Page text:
As studying incremental development nowadays mostly deals with high-density locations, it is important to consider incremental development in earlier days, when space was aplenty. Initial settlements in Dharavi can be found in Koliwada (400 years old) and near Sion (twentieth century). The detached houses had open ground around them. Over time extensions were made by adding rooms, building detached rooms, adding storeys, covering courts, changing use, covering roof terraces. Incentives for adding rooms are extension of the family or extension of business. Rooms are also rented out to third parties.
Photo 1. House near Sion Station Mumbai. The yellow house on the right, in the back, was gradually extended with many add-on rooms.
Studying the details of where buildings connect, reveals the historical order of this incremental development. Builders have to work around problems resulting from choices made in earlier days. Often compromises have to be made and these compromises are very informative. In the centre of the photo below, the small two storey extension partly covers the window of the bigger house. It tells us that the top of the bigger house, which is a vertical extension itself, is the older part.
In Koliwada, the original fishermen village with its incremental development is gradually encroached by informal settlements of squatters. In this typology, a division is made between these two. Roughly, this division coincides with the distinction between formal and informal housing. Similar to the practice of the formal-informal boundary being a grey area, the division between traditional incremental development and squatter encroachment cannot be made sharply. There is a lot in between, like property owners allowing squatters to build to the walls of their houses. Non-dwelling settlements (stalls) are often the small representatives of this semi-formal practice.
Photo 2. Darukhana, Mumbai. Ship repair area. Two-storey extension (front) of steel clad workshop (behind). The façade on the left shows how removal of parts of the façade is also a form of incremental development. Note the small candy stall on the far right, another ‘incremental development’.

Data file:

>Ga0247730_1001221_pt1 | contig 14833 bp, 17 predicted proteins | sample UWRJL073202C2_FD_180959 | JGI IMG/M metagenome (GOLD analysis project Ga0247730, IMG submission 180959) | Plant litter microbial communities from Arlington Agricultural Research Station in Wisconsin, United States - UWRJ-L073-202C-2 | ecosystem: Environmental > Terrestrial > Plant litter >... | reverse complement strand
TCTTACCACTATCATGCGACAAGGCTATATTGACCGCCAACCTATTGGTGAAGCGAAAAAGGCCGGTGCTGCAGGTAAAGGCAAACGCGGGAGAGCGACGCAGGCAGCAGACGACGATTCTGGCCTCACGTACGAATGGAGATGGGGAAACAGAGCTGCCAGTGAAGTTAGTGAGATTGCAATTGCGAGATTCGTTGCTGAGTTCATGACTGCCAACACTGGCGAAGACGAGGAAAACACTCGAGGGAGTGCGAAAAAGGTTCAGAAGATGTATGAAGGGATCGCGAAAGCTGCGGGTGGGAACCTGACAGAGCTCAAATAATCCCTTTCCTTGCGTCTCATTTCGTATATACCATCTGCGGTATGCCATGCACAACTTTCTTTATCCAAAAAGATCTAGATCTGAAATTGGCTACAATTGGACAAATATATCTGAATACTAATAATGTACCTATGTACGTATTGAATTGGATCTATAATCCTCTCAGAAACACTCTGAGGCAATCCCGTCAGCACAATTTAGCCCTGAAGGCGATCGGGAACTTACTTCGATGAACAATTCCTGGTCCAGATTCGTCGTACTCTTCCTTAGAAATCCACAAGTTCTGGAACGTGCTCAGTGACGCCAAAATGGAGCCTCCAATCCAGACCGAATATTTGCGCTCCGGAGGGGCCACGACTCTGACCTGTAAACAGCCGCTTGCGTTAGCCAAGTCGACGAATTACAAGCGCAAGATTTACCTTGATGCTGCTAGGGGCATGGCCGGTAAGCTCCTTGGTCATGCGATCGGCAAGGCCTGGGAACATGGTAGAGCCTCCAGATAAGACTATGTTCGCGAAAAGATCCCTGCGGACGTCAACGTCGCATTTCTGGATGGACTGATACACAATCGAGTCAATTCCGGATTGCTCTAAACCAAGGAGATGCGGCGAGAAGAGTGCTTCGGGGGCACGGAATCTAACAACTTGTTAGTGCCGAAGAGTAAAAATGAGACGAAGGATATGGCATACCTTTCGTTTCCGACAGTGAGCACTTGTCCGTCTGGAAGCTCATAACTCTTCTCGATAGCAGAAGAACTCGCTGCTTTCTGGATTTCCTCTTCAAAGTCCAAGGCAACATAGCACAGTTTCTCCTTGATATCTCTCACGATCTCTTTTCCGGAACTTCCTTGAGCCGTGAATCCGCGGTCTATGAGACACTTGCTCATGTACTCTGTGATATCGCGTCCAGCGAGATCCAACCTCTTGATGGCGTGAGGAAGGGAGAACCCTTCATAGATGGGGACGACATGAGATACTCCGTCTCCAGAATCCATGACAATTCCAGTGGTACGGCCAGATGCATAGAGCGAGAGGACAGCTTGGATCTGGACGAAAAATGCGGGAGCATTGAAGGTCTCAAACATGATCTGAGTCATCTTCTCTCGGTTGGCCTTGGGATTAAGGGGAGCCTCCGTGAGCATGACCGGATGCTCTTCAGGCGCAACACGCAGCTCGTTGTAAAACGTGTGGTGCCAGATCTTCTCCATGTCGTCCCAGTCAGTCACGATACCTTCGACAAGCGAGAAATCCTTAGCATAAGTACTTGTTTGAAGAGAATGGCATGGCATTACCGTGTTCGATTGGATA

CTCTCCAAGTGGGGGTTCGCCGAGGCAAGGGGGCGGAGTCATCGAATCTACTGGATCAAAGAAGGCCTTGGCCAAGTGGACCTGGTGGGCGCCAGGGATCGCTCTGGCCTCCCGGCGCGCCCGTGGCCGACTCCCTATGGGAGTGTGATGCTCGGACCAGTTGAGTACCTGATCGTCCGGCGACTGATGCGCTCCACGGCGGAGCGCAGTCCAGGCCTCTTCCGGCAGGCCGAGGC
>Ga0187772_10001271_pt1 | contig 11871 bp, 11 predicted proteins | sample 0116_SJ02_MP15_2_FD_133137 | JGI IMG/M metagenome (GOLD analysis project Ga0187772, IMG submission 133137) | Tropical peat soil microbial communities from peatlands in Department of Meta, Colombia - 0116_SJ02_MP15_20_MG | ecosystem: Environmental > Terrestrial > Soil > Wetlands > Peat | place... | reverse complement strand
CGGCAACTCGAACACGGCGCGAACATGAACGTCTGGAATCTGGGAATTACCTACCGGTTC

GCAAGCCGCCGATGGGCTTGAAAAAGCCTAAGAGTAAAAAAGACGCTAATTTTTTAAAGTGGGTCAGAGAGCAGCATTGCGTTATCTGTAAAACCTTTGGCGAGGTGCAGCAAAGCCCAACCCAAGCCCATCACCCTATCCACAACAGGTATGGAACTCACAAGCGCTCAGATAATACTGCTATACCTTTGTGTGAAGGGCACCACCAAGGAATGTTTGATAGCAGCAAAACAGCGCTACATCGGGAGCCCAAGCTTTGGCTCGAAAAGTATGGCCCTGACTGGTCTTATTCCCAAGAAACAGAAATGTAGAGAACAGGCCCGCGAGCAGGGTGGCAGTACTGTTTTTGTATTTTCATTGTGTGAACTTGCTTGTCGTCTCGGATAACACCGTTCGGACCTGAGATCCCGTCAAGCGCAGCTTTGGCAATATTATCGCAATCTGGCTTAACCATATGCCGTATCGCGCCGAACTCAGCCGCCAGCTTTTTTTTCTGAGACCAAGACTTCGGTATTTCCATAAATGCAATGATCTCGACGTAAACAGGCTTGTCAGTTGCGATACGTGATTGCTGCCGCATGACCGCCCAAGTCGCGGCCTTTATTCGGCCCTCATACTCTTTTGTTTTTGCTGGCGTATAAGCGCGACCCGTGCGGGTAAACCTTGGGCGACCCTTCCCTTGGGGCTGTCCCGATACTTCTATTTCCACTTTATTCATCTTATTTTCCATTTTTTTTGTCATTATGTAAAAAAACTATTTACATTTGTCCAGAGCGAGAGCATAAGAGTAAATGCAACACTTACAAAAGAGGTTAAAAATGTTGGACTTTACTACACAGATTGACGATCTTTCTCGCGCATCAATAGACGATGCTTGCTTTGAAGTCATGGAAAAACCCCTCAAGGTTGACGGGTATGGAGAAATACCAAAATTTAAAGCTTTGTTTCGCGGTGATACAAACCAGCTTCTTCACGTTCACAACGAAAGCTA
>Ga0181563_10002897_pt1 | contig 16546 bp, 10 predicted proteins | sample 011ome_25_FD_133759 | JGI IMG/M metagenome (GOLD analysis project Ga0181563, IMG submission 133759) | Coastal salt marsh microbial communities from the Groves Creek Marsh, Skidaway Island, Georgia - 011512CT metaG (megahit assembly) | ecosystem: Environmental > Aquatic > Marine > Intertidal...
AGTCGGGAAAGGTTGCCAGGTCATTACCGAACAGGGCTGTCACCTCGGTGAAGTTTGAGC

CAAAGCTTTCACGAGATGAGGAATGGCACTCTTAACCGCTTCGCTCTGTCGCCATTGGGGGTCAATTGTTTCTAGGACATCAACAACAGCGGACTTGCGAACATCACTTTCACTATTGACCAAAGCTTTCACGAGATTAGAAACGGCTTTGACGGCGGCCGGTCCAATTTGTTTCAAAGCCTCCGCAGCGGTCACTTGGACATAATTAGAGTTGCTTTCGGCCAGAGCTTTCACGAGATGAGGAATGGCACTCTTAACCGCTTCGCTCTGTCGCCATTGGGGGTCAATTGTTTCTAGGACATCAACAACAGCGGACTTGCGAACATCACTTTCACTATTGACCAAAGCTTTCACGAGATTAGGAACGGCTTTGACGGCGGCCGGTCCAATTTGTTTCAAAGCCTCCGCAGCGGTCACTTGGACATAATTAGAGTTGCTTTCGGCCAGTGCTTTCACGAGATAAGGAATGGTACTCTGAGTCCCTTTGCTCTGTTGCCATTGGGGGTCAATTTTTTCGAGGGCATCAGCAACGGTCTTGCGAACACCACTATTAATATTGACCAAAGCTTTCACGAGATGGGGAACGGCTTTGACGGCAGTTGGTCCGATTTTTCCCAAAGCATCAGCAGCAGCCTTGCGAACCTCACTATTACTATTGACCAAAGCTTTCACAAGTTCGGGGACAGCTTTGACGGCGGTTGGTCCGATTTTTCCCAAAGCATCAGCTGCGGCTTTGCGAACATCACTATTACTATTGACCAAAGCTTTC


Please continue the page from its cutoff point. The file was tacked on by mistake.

In fact, these incremental developments are part of the natural growth of buildings throughout their lifetime. The term “generating process” is used here to indicate cases with a recognizable initial building of substantial sizes. The term is borrowed from Christopher Alexander.
In contrast with the wholeness of the described incremental development, today’s developments show a harsh division. It is referred to as ‘encroachment’. Squatters settle informally on land around formal settlements such as high-rise and apartment blocks.
Photo 3. Agripada, Mahalaxmi. Apartment blocks representing formality, engulfed by informal settlements.
The phenomenon of encroachment reveals weaknesses in the current formalized style of architecture and urban planning. The design, or should we say fabrication, of this type is unable to create sufficient life around these buildings. The space is dead in terms of urban dynamics and it might be considered natural that newcomers settle on these barren lands. Even the use of the word encroachment may be disputable in such cases.